You might get the urge to pour yourself a cup of tea while watching Downton Abbey. Earl grey or English breakfast might satisfy your craving for a cuppa – but you might just want something that fits in even better with the show. The Republic of Tea just released English Rose Tea, a special Downton Abbey edition for all the fans out there.
The herbal tea is made with a blend of hibiscus, rosehip peels, apples, raspberry, vanilla and rose petals, for a blend that is both sweet and flora. It’s also caffeine free, so you don’t have to worry about being kept up all night after watching the latest episode – and if you stay up late wondering what is going to happen next, you can’t blame it on the tea.
Green tea is a fantastic base for creating your own tea blends because it has a relatively mild flavor that can pair very well with all kinds of other roots, fruit, spices and flowers that are often used in tea blends. Usually, we experiment with teas by trying the variety available at the local coffee shop, since opportunities to blend your own teas are few and far between. I recently spotted an Green Herbal Tea Kit that will give you the change to do just that in your own home.
The kit includes three types of organic green tea from Japan, India, and Sri Lanka, and nine different herbs that you can blend with them. The herbs include lavender, calendula, tamarind and mint, just to name a few. You can mix based on flavor, but the health benefits of each herb are also listed, so you can also try mixing teas based on their positive health benefits. Mint, for instance, “improves digestion, reduces heartburn and eases nausea and stress.” Reusable corn silk tea bags are included for brewing, although any loose-leaf tea infuser will let you try your blends out.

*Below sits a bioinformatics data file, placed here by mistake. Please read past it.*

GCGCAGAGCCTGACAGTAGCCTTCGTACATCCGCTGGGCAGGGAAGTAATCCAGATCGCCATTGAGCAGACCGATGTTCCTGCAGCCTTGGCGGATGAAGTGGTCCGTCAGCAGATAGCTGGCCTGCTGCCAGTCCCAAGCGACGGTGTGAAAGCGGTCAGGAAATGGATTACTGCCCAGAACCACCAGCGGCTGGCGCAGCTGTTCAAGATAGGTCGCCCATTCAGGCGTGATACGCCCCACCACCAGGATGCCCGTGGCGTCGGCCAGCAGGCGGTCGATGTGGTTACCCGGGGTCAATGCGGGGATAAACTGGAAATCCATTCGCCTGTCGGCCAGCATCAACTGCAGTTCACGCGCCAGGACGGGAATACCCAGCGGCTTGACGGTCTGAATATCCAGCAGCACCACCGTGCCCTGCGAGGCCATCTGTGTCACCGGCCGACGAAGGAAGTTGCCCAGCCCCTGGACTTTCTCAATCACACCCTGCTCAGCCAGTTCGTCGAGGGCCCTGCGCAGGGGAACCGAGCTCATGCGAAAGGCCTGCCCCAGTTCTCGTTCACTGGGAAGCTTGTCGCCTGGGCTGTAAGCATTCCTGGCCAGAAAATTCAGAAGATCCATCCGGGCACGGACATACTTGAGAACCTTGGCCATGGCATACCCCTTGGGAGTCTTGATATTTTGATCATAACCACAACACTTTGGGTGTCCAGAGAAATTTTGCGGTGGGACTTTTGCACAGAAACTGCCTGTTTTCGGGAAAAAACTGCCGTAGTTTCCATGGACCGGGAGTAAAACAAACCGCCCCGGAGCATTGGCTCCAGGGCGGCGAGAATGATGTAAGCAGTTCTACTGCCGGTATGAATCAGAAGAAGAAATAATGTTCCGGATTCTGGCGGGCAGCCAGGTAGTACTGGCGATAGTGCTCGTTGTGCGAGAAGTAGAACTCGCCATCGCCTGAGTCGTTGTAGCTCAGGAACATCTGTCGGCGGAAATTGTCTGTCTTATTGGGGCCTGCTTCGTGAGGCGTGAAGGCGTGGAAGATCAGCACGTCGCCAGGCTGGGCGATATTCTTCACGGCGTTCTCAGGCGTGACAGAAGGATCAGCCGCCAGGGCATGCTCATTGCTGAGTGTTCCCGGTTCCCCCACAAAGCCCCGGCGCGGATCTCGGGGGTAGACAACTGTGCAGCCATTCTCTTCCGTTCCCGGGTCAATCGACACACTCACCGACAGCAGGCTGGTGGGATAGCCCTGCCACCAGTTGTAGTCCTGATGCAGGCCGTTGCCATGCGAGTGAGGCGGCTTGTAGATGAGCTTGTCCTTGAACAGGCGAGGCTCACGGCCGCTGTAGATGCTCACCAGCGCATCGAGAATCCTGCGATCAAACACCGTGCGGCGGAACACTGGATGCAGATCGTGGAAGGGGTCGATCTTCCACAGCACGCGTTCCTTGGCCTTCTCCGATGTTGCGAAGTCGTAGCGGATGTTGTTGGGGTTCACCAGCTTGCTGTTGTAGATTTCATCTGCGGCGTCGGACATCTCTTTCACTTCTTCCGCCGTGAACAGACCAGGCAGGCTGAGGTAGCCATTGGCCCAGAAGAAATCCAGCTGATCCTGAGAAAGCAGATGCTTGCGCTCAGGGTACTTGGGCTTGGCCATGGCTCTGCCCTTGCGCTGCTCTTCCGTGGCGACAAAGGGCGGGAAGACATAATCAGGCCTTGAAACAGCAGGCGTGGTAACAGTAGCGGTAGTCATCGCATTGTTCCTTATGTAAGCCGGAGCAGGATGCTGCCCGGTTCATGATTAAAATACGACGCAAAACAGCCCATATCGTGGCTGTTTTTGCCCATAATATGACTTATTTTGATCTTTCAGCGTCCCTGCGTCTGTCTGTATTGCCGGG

Honest Tea is out to find the most honest city in America as part of a new ad campaign for their line of bottled teas. For the campaign, they will be setting up displays of bottled teas in 62 cities across all 50 states. The displays will feature shelves and shelves of tea and signs that read “$1 each” – but the catch is that there will be no person there to collect the money. Instead, the booths will have drop boxes for dollars and operate on the honor system, allowing people to drop their payment into a box without anyone prompting them to.
The little social experiment is meant for nothing other than promotional purposes, and Honest Tea will have people stationed inconspicuously near the displays to take notes on how consumers interact with the display, as well as noting how much tea is, or is not, paid for.
So far, the company reports that the vast majority of tea – around 90% – is paid for by consumers, many of whom are worried abut being watched by hidden camera or otherwise “getting caught” for taking the tea without paying. How the rest of the experiment plays out, we’ll just have to wait and see.
Starbucks has owned the Tazo tea company since 1999, and they are a mainstay at Starbucks stores. Quality tea seems to be generating more and more interest (in the US) these days, and Starbucks has taken note. The coffee giant recently purchased specialty tea seller Teavana for $620 million. The purchase gives Starbucks a great entry into the higher end tea market. This seems like a good move for Starbucks, since Teavana has a strong brand and lots of fans who enjoy the diverse range of teas that they offer. I could see the potential for offering more tea drinks in stores as an alternative to a traditional coffee shop and as eventually branching out to some stand-alone cafes – much as they did with Tazo earlier this year. Starbucks also says that they intend to move some Teavana products into the consumer goods market – meaning that they will likely be available in grocery stores, but at a much higher price point than more mass-market Tazo teas are.
From a more personal POV, I’ve had some bad experiences at Teavana locations due to aggressively upselling staff members. I’ve had some teas there that are very nice, but I basically swore them off after the last bad trip. A refreshing of the brand and maybe some of the attitudes there would definitely bring me back to shop there again. I love the idea of an accessible tea-centric cafe, so I’ll just keep my eyes out and see what comes from this purchase in the long run.